GizaTechnological advances happen so quickly these days that sometimes you can find yourself thinking, “Whoa, slow down, everything is working fine, let’s not touch it right now.” We get that. We know everyone isn’t going to flock to Everleap. If it ain’t broke…

But don’t worry, DiscountASP.NET will not be frozen in amber like an apartment building on Fringe. We’ll continue to keep everything up to date, provide the best support in the business and invest in infrastructure. That’s the way we’ve always approached the service and that isn’t going to change.

The landscape will definitely be changing more quickly though over at Everleap. Building the service on top of the Windows Azure Pack ensures that we’ll always have the latest modern cloud technology, and we’ve expanded the service significantly from the out-of-the-box WAP offering, so we’re always busy building something cool to enhance the fundamental cloud server hosting.

If that kind of thing gets you out of bed in the morning, by all means, check out Everleap! It really is the next generation of website hosting, and where all website hosting is likely headed.

But if you love DiscountASP.NET (like we do!) you can rest assured that isn’t going anywhere. It still gets the same attention we’ve always given it – and will keep giving it – for as long as you want to use it. Nothing’s changed there. We were one the very first specialized .NET hosts, and as you’ve made very clear over the past decade, the best .NET host!

And if I may be so bold, we always will be.

 

Michael PhillipsIf you’re a DiscountASP.NET customer, you’ve probably already heard about this, but for the rest of you, we’re really excited to announce something new: Everleap.

It’s cloud website hosting! Okay, I know what you’re thinking: “Hey man, there’s nothing new about cloud hosting!” Well, that’s not exactly true. There is something new about true cloud hosting. Take a look at how Everleap works.

everleap_sharedCloudServerThink about it, most cloud hosting that you see is sort of a hybrid not-really-cloud-at-all kind of thing that isn’t very far removed from traditional shared hosting. They call it “cloud,” but by their definition we could probably call DiscountASP.NET “cloud,” and as you know, it really isn’t.

Then there are the real cloud services; Azure, Amazon, and the handful of others that aren’t Azure or Amazon. If you have used one of those big cloud services you know that virtually everything that you might consider necessary to run your web site is offered as a separate service, metered and billed separately. And forget about support. If personalized support is available, it likely comes at a hefty additional cost.

EL_vennDiagram_A_v01With Everleap we set out to provide all the technical benefits of the big cloud providers along with the all-inclusive bundled services of traditional web hosting. So every Everleap site includes things like SQL, MySQL, SQL Reporting Services, SSL support, email and DNS service, and our excellent Technical Support that you know and love from DiscountASP.NET is included. Things you will most definitely pay extra for at the big cloud providers.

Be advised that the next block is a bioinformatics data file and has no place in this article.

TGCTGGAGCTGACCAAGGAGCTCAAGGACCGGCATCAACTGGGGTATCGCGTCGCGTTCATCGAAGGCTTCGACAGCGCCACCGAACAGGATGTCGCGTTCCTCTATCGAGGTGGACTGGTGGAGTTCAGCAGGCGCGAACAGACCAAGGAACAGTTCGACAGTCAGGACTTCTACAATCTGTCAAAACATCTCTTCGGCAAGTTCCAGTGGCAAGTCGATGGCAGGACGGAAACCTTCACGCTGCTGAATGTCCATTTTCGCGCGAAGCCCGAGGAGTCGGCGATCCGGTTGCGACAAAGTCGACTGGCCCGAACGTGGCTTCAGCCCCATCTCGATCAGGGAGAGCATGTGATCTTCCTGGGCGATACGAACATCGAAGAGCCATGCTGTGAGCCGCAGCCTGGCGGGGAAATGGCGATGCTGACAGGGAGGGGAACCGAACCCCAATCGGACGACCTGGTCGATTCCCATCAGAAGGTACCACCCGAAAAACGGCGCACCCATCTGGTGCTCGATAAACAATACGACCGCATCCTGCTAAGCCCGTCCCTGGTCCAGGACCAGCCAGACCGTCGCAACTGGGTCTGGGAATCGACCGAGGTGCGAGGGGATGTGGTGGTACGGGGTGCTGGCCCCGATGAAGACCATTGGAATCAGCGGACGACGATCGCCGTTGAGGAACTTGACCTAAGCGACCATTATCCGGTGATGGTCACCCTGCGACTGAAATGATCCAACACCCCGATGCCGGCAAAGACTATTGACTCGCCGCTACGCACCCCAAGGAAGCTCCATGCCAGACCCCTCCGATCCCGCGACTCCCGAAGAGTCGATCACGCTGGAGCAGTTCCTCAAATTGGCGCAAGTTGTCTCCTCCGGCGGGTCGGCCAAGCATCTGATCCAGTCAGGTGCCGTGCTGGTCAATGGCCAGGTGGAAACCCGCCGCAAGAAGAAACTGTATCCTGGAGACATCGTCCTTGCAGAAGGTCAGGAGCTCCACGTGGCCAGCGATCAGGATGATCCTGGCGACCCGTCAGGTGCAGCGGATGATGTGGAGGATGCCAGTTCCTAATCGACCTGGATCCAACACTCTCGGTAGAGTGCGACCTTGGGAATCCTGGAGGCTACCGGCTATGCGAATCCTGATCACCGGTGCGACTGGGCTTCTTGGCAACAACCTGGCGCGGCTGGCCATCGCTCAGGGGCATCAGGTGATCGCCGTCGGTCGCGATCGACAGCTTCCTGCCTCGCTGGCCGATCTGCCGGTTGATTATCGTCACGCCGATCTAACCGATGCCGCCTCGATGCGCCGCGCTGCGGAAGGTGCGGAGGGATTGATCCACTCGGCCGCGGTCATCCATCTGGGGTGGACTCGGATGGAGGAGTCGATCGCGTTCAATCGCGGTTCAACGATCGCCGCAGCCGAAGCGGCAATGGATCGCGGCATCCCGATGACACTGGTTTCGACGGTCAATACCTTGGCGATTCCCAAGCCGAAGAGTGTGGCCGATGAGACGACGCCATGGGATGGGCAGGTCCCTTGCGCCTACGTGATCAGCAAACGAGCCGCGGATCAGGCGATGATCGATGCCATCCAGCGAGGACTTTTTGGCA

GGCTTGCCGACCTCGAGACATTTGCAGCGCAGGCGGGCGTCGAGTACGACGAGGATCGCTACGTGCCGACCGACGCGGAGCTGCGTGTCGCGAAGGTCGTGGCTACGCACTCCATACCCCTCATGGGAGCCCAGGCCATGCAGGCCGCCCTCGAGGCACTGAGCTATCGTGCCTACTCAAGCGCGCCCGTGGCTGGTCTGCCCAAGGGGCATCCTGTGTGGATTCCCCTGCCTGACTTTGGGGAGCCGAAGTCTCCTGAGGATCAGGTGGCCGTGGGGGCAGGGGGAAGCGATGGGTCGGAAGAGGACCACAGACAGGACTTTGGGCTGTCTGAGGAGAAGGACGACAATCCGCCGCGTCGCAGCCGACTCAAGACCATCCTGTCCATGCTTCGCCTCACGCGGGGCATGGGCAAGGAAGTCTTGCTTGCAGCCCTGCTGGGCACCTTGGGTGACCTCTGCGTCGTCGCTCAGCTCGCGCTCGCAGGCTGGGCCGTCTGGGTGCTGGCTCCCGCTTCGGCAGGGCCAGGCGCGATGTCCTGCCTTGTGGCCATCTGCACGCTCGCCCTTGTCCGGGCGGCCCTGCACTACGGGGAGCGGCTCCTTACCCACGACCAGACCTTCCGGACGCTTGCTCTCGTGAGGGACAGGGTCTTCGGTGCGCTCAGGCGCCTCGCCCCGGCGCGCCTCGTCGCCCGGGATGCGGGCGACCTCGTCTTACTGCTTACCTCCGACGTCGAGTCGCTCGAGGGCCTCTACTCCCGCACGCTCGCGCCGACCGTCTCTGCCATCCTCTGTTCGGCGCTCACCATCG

When I say Everleap is something new, it really is new. It’s the first hosting service built on Microsoft’s Windows Azure Pack. In the coming months you’re going to see other hosts coming out with Azure Pack offerings, but those will be generic, out-of-the-box plans. It isn’t possible for them to do what we’re doing at Everleap because they don’t have the experience that we do.

We have been up to our elbows in the technology underlying Azure Pack (Antares) for almost two years. We have built a world-class infrastructure to support the load balancing and flexibility available with Azure Pack, but not only that, we’ve also built our own Control Panel that allows us to quickly make adjustments and add features, something those generic guys aren’t going to ever be able to do.

Everleap is a premium service, something many of you have been asking us us to build for a long time. Well, here it is. And if I don’t say so myself, it’s really cool.

 

Michael PhillipsWe get a lot of treats here at the office. Whenever anyone goes on vacation outside the country (or even inside the country) they often bring back some sort of edible tidbit or another for everyone to devour.

Recently Dmitri brought in some Маcсандра Crimean dessert wine, which ranks pretty highly in terms of treats. For some of us, anyway.

Dmitri is originally from Moldova, a place that had its own run in with the Soviet Union back in 1990 or 91, so I’m sure he has an opinion on what’s going on in the Ukraine/Crimea right now.

In fact, he was kind enough to update the wine bottle with a new location…

Russian wine?

Russian wine?

 

Friday rewind

On February 28, 2014, in Technical, Video, by mjp

Michael PhillipsIf you missed our hangout last week with Microsoft Regional Director, author, and Dev trend setter, John Papa, you can see it in all its glory right here, right now.

You don’t want to miss the demo and all the other great info laid out for you by Mr. Papa and our own Michael Ossou in this jam-packed hour.

What are you waiting for?